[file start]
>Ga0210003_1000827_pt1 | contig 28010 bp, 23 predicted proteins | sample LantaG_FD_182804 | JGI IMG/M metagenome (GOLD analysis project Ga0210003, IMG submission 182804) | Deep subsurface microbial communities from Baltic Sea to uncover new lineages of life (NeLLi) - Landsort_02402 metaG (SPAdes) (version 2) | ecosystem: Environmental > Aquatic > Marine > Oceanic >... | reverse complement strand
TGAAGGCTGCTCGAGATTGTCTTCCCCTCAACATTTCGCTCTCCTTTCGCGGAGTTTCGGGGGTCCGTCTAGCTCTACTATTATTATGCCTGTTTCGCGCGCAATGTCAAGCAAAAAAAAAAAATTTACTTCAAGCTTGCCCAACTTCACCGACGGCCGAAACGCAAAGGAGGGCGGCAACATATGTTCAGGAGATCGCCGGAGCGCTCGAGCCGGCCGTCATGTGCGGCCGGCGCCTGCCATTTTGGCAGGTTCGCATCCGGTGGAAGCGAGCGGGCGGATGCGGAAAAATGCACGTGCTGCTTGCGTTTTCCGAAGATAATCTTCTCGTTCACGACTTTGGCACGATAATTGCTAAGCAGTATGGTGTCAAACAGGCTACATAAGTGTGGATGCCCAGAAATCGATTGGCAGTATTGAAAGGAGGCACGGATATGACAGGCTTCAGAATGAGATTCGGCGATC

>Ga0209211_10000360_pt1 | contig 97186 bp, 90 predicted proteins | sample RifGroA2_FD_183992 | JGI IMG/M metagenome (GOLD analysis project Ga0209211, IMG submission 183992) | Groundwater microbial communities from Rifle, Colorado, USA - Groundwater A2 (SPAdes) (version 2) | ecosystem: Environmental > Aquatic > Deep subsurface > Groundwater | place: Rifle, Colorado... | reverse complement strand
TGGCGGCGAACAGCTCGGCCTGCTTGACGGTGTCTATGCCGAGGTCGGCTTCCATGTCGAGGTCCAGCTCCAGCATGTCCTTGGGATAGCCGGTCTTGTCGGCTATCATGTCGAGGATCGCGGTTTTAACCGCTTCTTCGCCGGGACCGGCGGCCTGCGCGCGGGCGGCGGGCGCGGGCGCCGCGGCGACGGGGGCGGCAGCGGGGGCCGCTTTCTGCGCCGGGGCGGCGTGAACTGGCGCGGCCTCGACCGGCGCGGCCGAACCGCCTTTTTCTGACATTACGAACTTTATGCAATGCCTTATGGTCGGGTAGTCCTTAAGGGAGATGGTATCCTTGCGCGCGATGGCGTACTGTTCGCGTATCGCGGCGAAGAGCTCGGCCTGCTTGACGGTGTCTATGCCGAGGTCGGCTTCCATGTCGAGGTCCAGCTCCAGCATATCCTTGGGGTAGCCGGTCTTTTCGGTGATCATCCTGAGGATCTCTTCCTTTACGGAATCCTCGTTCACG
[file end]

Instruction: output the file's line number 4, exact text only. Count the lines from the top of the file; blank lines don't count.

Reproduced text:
TGGCGGCGAACAGCTCGGCCTGCTTGACGGTGTCTATGCCGAGGTCGGCTTCCATGTCGAGGTCCAGCTCCAGCATGTCCTTGGGATAGCCGGTCTTGTCGGCTATCATGTCGAGGATCGCGGTTTTAACCGCTTCTTCGCCGGGACCGGCGGCCTGCGCGCGGGCGGCGGGCGCGGGCGCCGCGGCGACGGGGGCGGCAGCGGGGGCCGCTTTCTGCGCCGGGGCGGCGTGAACTGGCGCGGCCTCGACCGGCGCGGCCGAACCGCCTTTTTCTGACATTACGAACTTTATGCAATGCCTTATGGTCGGGTAGTCCTTAAGGGAGATGGTATCCTTGCGCGCGATGGCGTACTGTTCGCGTATCGCGGCGAAGAGCTCGGCCTGCTTGACGGTGTCTATGCCGAGGTCGGCTTCCATGTCGAGGTCCAGCTCCAGCATATCCTTGGGGTAGCCGGTCTTTTCGGTGATCATCCTGAGGATCTCTTCCTTTACGGAATCCTCGTTCACG